I can’t believe that there is anyone who couldn’t get something valuable out of seeing Hopper’s paintings. The stillness, the light, the murkyish palettes, the shadows, the melancholy, the introversion, the uneasy suggestion. The SO, who doesn’t care for much art, adores his work reproductions of which are plastered on the walls around me as I sit writing this. Mind you, dare I say it, puritanical realism is her bag. Anyway suffice to say we love Hopper.

From Williamsburg Bridge (1928), shows the top floors of a handful of late C19 buildings seen from the eponymous bridge, with a woman perched on the ledge of one open window in the afternoon sun. Dawn in Pennsylvania (1942), is a view of a train departing, and the buildings opposite, framed by the platform. Manhattan Bridge Loop (1928) is a wider perspective of the railtrack and a cityscape.  All are wonderful.

So soak up what is on offer in this fine exhibition, see if you accept the curator’s argument, I do, and then take as long as you like with this Hoppers. It is worth it.

Many of the works on show are drawn from the Terra Collection for American Art and the Met. So thanks chaps. Just goes to show that there are some things that have come over from the States in recent weeks that aren’t, to borrow the language of astute political commentator Danny Dyer, twattish.

 

Sea Wall at the Old Vic Theatre review

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Sea Wall

Old Vic Theatre, 23rd June 2018

I might have told this story before. My memory is failing. A few years ago the SO, BD and LD went to see Groundhog Day at the Old Vic. Terrific film and terrific musical. Made more terrific by the presence of Ben Wishaw and Andrew Scott in the audience just in front of us. Topping that LD got a pic of herself with them at the interval thanks to the SO’s no-nonsense lack of star-struckedness. Made our days though I was too scared to talk to them. If I had it might have gone … “I hope your Hamlet Mr Scott is as good as yours Mr Wishaw” or some equally bone-headed guff.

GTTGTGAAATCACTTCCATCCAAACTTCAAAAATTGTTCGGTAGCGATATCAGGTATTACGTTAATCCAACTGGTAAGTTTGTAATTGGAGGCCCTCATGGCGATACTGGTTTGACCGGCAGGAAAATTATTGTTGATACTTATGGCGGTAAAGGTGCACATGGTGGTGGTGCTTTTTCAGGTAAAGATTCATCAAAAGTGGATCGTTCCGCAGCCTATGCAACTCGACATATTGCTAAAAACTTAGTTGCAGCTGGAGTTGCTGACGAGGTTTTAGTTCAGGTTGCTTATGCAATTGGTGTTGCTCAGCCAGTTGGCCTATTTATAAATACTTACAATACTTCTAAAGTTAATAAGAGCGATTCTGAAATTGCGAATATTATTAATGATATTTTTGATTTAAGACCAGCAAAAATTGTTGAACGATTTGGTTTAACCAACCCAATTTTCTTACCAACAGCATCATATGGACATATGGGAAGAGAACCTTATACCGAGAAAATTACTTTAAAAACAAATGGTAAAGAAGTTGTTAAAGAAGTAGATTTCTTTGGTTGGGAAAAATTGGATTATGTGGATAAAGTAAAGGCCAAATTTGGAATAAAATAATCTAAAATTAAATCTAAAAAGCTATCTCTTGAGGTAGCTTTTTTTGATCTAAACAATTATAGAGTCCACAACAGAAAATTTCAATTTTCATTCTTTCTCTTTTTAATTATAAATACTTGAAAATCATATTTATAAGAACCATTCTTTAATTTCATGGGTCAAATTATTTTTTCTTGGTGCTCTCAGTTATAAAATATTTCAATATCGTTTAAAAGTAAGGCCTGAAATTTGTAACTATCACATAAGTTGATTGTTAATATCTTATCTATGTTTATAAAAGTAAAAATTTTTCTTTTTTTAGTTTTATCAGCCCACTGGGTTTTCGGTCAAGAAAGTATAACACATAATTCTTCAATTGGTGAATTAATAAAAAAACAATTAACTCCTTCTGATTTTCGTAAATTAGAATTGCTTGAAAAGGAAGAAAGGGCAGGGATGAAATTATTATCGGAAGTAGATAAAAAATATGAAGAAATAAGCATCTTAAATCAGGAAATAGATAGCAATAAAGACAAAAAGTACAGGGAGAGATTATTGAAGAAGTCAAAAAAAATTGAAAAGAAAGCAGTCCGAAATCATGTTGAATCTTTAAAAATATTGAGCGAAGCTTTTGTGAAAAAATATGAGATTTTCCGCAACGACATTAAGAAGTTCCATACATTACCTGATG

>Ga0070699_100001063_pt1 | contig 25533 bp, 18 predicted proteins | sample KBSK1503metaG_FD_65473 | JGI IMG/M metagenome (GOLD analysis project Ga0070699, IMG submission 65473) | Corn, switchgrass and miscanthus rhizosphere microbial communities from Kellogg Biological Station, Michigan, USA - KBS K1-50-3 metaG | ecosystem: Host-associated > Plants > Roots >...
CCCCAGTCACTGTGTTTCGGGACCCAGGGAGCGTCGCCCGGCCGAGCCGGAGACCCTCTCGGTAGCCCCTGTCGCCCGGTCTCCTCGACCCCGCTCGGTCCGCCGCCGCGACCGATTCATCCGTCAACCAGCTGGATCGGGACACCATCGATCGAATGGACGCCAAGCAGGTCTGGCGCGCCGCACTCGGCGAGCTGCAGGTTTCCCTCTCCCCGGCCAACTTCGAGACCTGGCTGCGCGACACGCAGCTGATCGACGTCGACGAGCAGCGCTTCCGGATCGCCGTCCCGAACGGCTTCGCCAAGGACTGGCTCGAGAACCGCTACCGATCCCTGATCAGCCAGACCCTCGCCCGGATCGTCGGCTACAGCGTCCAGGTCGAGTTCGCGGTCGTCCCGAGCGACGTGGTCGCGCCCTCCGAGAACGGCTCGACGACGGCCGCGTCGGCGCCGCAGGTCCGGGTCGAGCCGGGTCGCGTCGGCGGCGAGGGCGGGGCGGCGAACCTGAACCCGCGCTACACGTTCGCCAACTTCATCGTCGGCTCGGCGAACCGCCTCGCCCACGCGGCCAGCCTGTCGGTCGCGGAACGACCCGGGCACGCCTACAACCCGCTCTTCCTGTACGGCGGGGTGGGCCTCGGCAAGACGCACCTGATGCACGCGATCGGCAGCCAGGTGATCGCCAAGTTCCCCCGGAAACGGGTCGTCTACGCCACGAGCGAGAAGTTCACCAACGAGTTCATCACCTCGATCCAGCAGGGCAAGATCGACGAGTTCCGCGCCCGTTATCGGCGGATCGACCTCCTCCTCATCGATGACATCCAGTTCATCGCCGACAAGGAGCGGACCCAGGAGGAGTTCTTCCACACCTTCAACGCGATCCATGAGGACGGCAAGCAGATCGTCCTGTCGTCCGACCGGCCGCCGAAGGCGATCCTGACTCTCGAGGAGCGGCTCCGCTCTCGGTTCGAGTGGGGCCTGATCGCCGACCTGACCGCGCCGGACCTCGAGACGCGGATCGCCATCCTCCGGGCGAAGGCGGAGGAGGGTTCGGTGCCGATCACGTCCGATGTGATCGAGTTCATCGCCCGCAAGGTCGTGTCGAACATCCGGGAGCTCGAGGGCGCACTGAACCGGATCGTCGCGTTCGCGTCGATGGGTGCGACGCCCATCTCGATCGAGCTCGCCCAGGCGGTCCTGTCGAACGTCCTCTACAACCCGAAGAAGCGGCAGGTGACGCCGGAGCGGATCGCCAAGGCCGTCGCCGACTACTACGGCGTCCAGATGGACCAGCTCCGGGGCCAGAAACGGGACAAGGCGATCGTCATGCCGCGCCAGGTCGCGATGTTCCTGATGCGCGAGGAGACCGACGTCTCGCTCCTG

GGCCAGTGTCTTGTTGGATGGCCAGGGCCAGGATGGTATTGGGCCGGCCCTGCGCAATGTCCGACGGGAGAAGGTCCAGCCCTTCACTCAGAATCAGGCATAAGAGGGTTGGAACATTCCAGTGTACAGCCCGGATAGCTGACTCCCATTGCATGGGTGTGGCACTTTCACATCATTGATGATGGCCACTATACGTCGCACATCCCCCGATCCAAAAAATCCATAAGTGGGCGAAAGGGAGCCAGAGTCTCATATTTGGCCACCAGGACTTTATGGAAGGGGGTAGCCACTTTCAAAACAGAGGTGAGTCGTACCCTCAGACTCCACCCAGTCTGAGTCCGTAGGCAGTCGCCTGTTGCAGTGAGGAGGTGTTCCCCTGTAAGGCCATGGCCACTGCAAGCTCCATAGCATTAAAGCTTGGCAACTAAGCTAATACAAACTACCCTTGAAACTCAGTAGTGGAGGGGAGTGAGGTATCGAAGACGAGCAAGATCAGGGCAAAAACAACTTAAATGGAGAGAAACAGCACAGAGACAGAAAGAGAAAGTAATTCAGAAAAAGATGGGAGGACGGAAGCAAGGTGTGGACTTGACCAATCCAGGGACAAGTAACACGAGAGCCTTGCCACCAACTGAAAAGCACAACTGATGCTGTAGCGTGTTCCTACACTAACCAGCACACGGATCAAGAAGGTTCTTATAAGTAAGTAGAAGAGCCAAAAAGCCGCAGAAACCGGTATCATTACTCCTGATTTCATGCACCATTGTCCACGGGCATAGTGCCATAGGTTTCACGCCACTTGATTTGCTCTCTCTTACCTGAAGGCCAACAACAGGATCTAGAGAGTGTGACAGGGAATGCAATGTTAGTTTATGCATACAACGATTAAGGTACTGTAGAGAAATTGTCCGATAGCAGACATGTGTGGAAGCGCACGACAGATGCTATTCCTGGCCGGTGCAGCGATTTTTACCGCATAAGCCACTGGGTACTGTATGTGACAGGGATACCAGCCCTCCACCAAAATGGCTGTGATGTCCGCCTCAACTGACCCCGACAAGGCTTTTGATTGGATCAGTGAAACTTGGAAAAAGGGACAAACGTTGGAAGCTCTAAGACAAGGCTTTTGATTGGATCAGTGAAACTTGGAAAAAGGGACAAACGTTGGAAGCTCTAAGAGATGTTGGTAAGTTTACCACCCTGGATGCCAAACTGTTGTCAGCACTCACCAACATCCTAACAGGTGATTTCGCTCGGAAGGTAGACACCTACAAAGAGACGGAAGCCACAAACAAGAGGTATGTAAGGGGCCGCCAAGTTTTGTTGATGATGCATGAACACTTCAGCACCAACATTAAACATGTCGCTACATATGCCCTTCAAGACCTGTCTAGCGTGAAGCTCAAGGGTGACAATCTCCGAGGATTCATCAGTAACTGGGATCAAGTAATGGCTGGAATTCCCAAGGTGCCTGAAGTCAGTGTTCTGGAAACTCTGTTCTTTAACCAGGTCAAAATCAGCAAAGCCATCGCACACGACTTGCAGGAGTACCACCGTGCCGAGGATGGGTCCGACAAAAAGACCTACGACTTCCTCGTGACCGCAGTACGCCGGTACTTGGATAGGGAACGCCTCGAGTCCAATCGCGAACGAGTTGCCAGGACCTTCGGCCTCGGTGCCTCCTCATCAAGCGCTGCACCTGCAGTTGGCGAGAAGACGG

Anyway it turns out that Mr Scott’s Hamlet at the Almeida was even better than Mr Wishaw’s. Some achievement that. Don’t listen to those who say his style was too “conversational” or that he dumb-downed the verse for the hoi-polloi, (aided and abetted by some suspiciously “European auteur” style direction from Robert Icke). Those are the sort of snobs who would keep you all from the exquisite joy that is Shakespeare and have you all bored rigid for four hours with men in doublets and tights at the Globe.

Sea Wall was written especially for Mr Scott by Simon Stephens, who, on his day, is as fine a dramatist as any alive today. It is apparently the favourite of his play. It was commissioned by Josie Rourke in 2008 when she was AD at the Bush and has subsequently popped up in Edinburgh, Dublin and at the NT under the auspices of Paines Plough and the director here, George Perrin. It is only 30 minutes long, that was the brief, and Mr Stephens had only 3 weeks to write it. This left no time for fannying about so, after catching a glimpse of an incident whilst on holiday in France which forms the denouement of the monologue, he just got on with it. Which explains its immediacy and power I suspect.